In West Bromwich the uniquely designed ‘The Public’ which includes an art gallery, works as a “groundbreaking versatile public space for people to get together for virtually any purpose – cultural and educational exhibitions, live performances, social relaxation, community activities and clubs and major corporate or entertainment events” (www.thepublic.com). The development has been beset by budget problems, delays and controversy, and has received much news coverage.
Another example is that of the infamous ‘concrete cows’ in Milton Keynes, where publicity has ranged from acclaim to comedic value as they have made the news for ‘vandalism’ that has included painting pyjamas on them and the addition of concrete ‘cow pats’!
It is debatable that negative publicity is a bad thing with artwork, as Tony Dennett (Director of the Sculptors’ Society of Ireland) observes “Where public art really fails is not where there is negative publicity but rather where there is indifference” (Public Art South West 2008). It could be argued that vandalism can form a part of the installation (as with the concrete cows above) and even negative publicity is good for a destination where it is clearly about something that can be seen that does not convey a negative image of the whole place.
It is equally important to firstly consider the ongoing maintenance of any artwork. It either needs to be maintained by the local authority, or by the artist and in either case the funding body must be able to understand the long-term maintenance needs of a sculpture.
Security is a key consideration, and whilst anything that is large and made of steel or concrete is unlikely to be easy to steal, smaller works may be at risk of theft, and all public art could potentially be vandalised. Sculpture in a busy location, especially indoors, is unlikely to be damaged, but outdoor art and rural art are easy targets. CCTV may be one deterrent, but may not be feasible of appropriate.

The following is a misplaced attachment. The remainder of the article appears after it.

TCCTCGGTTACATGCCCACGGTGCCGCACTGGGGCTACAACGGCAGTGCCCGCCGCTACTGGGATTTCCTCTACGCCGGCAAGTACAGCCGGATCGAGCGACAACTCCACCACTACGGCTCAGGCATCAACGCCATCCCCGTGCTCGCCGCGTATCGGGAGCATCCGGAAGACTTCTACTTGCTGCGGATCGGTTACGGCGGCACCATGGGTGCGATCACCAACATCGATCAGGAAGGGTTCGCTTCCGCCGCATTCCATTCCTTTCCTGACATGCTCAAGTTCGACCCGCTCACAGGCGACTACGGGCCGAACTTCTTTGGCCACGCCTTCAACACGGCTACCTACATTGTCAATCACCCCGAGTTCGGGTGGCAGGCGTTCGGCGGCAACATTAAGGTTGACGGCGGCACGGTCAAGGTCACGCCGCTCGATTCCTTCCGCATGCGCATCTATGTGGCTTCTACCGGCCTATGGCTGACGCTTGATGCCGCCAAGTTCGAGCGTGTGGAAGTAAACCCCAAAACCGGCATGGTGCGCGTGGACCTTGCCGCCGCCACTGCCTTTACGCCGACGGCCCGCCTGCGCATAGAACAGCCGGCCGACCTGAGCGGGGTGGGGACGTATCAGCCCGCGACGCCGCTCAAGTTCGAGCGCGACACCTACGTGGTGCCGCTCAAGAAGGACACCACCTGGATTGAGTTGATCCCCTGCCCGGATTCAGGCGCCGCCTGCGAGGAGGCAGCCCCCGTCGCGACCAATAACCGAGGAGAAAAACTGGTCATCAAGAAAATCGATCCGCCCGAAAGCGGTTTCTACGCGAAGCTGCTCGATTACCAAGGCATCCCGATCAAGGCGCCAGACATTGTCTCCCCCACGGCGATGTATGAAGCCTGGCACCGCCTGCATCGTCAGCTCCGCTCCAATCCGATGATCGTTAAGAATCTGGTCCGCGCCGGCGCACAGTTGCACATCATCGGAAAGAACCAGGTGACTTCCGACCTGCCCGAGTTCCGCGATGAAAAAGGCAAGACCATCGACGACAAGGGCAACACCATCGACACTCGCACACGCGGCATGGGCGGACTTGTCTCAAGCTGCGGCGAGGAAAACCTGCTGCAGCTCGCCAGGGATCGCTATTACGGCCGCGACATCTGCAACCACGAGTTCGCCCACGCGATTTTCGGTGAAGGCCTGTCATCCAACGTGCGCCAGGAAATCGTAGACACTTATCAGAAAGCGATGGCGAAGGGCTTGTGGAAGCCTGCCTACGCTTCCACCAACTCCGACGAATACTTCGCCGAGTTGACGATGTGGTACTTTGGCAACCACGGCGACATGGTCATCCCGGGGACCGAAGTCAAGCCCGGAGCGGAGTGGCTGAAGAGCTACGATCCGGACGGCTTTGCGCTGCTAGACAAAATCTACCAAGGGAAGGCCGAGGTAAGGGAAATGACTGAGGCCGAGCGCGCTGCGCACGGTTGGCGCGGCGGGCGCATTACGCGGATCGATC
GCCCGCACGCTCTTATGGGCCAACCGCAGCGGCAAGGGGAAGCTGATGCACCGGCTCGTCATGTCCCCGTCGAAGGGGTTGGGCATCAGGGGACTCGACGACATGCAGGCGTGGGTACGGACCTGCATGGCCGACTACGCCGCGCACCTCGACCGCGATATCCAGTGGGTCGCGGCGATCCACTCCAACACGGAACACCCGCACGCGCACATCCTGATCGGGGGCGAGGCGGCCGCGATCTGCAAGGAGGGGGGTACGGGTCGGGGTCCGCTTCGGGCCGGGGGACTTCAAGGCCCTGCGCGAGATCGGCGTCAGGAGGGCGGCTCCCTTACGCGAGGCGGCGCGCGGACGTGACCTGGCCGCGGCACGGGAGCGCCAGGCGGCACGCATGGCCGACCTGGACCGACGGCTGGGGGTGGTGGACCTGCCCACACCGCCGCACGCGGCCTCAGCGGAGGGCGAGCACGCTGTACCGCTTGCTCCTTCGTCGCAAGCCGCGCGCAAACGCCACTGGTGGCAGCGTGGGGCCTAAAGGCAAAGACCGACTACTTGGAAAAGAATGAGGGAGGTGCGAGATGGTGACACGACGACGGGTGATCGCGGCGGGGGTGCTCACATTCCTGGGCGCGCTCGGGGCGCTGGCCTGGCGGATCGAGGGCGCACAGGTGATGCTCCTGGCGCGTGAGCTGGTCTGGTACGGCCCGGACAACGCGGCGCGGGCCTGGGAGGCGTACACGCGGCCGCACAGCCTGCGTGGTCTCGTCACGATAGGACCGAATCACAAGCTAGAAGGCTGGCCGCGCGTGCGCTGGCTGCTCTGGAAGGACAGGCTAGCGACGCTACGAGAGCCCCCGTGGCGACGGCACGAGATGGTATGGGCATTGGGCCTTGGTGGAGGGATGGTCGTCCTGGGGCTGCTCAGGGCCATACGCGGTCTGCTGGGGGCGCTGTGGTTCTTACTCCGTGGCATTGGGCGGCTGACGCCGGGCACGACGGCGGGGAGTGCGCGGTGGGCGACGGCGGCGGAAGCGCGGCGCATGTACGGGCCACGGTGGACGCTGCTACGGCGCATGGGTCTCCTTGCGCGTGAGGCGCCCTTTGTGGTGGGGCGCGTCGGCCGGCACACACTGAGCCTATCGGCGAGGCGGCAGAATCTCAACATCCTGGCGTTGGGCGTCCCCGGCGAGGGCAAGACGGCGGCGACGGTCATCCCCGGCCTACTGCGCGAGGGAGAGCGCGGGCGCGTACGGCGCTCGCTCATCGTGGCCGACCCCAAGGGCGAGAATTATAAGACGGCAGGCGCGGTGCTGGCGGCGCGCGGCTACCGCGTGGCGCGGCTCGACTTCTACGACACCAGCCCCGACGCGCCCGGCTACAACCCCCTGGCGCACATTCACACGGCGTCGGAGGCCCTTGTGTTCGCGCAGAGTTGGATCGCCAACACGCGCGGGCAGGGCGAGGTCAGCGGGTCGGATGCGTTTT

Alternatives include the provision of ‘graffiti walls’ for local artists to use and the involvement of the local community at the earliest stages of commissioning, together with workshops for the community to be involved in with the artist as a part of the project. This gives ownership of the art back to the community and it is less likely to be damaged. In some instances though, such as Milton Keynes’ cows, humorous vandalism only serves to add to the artwork and to continually raise its profile.
There are some key issues that need to be considered in the planning of public art as part of regeneration projects and these guidelines are designed to support destination managers and local authorities in the successful inclusion of art, especially given the costs of all aspects of the development of public art. Public art is a major investment, so it is essential that it is well planned or public derision may never allow an installation to achieve its stated aims.
The most important consideration is the purpose of the proposed artwork. Identifying the aim and vision for the area is essential as this will outline the ways in which public art can be best designed and managed to ensure it fits with broader aims and objectives.
For example, art used in housing estates needs to involve communities, whereas those in business districts may be sponsored by businesses and in tourist areas most certainly need to fulfil the roles of linking heritage with the future and broadening the traditional audience.
Consider how artwork will be funded. If there are private-sector developers involved in a regeneration scheme, costs of artworks and public space may be delivered through Section 106 Planning Agreements, which secure community benefits to mitigate the impacts of new developments.